A loss to Lakes on Tuesday night snapped a four-game winning streak for the Grayslake North boys basketball team.
But the Knights never believed victory was out of their reach. They've had a knack this season of making comebacks a regular thing. Big comebacks.
"We've been down 15 or more points this season eight times and are 6-2 in those games," Grayslake North coach Todd Grunloh said. "We've got a very resilient group. There have been so many situations where the kids could have given up, given in … but they've just kept going. They believe they are in every game, no matter the situation."
A big key to Grayslake North's success is its big three: Jamal Thomas and brothers James and Ryan Connolly. All three average double-figure scoring, with Thomas around 22 points and the Connolly brothers between 16 and 12.
"We've got three kids who can flat-out score and that's big for any team," said Grunloh, whose team is 13-5 on the season. "At first this season, we were having trouble with everyone knowing their roles. But once we got that down and those three kind of took on their roles as scorers, we've been a lot better."
Thomas has led the way with some eye-popping numbers.
He recorded a triple-double against East Peoria of 24 points, 13 assists and 10 rebounds. He also has 6 double-doubles on the season.
Plus, Thomas has been off the charts with his leadership.
"We have a very young team and I told Jamal at the beginning of the year that he may need to be more of a coach on the floor for us this season, that those younger kids needed a positive voice from him," Grunloh said. "I wasn't sure how he was going to handle that, but I should have never doubted him. He's taken on that role very well, along with everything else that he does for us."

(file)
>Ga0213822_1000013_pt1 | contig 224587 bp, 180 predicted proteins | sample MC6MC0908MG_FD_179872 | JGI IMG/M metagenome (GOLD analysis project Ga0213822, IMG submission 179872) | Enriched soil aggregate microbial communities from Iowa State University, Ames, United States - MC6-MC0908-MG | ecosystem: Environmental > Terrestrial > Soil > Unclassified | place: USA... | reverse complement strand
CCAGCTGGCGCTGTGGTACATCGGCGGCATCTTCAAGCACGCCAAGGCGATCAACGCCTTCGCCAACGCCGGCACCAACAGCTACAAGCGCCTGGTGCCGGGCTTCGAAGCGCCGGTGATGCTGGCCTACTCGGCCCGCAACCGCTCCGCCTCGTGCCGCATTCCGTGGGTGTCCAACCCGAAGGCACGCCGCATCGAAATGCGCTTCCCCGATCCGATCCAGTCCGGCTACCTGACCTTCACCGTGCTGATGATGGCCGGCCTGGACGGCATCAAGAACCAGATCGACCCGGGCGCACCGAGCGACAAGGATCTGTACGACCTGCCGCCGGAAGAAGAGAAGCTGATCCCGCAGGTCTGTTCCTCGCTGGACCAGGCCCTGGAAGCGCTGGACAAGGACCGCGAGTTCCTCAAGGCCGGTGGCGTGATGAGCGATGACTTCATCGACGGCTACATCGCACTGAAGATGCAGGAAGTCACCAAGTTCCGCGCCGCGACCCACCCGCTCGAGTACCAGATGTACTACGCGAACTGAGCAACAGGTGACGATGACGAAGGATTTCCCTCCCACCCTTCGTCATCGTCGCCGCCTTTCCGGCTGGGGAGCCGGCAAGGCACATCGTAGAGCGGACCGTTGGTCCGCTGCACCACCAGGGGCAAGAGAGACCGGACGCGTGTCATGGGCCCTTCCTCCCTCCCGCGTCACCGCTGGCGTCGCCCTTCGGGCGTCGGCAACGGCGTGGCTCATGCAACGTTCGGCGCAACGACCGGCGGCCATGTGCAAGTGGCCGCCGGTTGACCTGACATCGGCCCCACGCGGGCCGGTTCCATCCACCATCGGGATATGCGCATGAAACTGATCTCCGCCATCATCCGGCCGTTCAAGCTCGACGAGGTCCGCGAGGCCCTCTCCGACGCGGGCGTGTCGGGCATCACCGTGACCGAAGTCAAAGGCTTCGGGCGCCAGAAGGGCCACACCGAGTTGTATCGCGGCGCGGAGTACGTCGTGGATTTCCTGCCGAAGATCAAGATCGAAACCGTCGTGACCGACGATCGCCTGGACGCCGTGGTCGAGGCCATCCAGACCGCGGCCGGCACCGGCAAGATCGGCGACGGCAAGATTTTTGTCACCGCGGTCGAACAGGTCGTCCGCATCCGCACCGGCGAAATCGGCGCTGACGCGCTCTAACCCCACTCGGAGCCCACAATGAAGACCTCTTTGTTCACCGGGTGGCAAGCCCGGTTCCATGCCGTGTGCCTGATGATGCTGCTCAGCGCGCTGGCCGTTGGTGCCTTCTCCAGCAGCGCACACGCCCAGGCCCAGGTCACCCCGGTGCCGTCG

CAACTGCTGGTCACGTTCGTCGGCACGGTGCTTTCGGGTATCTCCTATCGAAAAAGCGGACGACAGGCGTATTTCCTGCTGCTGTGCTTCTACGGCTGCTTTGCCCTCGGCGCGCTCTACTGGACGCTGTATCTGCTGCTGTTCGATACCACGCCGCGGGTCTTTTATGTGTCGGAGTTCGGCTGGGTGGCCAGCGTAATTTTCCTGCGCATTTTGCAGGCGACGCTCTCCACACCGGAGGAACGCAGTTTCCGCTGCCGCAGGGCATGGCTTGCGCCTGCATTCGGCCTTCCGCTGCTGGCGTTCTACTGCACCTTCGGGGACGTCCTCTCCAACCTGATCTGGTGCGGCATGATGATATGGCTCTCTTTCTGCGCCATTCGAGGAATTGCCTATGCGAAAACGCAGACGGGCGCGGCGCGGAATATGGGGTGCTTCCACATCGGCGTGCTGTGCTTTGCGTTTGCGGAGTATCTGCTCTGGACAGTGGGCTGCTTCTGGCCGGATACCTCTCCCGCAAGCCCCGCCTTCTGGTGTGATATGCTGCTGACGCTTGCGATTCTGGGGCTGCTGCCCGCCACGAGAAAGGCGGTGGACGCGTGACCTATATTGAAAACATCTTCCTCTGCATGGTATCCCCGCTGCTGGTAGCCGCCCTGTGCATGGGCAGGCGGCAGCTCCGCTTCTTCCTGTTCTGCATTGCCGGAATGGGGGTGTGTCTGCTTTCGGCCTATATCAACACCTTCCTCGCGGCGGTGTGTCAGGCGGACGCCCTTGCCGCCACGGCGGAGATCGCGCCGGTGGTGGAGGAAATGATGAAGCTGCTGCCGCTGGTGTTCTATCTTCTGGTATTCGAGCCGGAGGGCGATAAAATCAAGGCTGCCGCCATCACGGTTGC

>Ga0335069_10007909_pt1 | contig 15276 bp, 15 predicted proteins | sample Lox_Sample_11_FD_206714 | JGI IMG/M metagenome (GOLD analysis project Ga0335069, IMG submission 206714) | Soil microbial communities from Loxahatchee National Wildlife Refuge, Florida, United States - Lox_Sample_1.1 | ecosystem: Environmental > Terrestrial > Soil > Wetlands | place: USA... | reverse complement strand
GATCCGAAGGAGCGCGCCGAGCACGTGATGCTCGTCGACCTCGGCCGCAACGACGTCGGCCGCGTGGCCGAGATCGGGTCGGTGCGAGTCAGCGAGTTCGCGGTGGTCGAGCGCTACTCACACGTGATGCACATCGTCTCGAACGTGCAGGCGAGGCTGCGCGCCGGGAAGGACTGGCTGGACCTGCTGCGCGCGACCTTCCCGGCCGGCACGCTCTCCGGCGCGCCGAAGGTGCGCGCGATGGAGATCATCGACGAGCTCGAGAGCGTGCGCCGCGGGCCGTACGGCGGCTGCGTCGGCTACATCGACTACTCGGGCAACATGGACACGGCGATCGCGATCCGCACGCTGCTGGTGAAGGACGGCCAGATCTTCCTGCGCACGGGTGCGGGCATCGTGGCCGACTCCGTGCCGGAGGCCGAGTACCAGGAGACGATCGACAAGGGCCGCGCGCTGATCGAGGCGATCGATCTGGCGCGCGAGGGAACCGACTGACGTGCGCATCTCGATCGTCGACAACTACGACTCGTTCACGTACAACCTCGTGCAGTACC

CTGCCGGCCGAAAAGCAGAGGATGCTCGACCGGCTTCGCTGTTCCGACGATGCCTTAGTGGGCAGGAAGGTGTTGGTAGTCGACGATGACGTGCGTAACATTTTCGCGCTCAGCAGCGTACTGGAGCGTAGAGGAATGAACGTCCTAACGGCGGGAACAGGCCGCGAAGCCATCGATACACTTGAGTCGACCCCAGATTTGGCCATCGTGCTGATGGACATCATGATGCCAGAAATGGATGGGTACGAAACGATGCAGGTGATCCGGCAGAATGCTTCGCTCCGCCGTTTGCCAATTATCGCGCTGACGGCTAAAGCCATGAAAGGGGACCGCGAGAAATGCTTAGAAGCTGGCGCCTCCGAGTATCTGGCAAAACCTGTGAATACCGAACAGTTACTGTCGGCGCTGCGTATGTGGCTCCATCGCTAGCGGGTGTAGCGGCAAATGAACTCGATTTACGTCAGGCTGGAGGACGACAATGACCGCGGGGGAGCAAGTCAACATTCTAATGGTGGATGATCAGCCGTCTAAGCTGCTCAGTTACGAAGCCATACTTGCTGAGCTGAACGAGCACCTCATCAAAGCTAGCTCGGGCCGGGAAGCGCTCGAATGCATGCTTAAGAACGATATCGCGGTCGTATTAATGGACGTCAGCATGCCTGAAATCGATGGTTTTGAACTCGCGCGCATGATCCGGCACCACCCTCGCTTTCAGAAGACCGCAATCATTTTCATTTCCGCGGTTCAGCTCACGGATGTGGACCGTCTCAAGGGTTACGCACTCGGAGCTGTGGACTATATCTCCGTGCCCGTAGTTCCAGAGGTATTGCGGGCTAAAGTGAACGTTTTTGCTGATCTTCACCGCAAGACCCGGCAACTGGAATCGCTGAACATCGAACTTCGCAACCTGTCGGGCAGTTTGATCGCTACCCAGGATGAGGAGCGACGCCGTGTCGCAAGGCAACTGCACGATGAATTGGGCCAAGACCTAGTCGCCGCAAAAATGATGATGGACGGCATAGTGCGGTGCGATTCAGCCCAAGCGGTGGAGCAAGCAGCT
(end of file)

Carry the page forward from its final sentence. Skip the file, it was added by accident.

Family affair: There's no sibling rivalry on the basketball court between Grayslake North stars James and Ryan Connolly.
Just sibling support.
"It's been fun watching those two together," Grayslake North coach Todd Grunloh says of the Connolly brothers. "They really stick up for each other, they look out for each other. And they work so well together."
The Connolly brothers have been working well for Grayslake North. James is averaging about 16 points while Ryan is at about 12.
"They don't try to outdo each other or anything like that," Grunloh said. "They just seem to really like playing together."
Both of the Connollys are good long-range shooters, but are working on their driving skills.
"Ryan is probably more of a natural scorer and shooter," Grunloh said. "And James probably uses his body more. But they are both very similar players, more similar than different."
Big honor: They are basketball players right now.
But in the fall, a big chunk of Antioch's roster plays football.
And Antioch basketball coach Jim White wants to provide a stage for some of those players to be recognized for major honors they received since the football season ended.
So in early February, Ben Gutke, Branden Gallimore, Logan Weber and Andrew Hare will participate in a ceremony before a home game against Round Lake (Feb. 3) to present them with their all-state football awards.
"We share a lot of guys with the football team," White said. "I thought it was important to recognize the guys for that honor. These guys have been going nonstop since the first week in June, and they've balanced a lot between football and basketball.
"It's really great what they've been able to do and we wanted to honor them for that."
All at once: It's bound to happen at some point.
Few teams escape the injury bug, or the sick bug, in any one season. Antioch was going at a good clip, and then … BAM!
"For about two months, we were great. Everybody was good," said Antioch coach Jim White, whose team is 7-11 and has lost four straight games. "Now, in the last two weeks or so, it's like it's all catching up with us.
"We have a lot of guys going down with injuries right now. We're kind of limping into this second half of the season."
Ben Gutke has missed time with a shoulder injury. Andrew Hare has been struggling to heal up a deep thigh bruise. Branden Gallimore has had flu and mono-like symptoms. John Petty has an ankle injury and Peter Boeh has a chronic hip injury that could require surgery in the near future.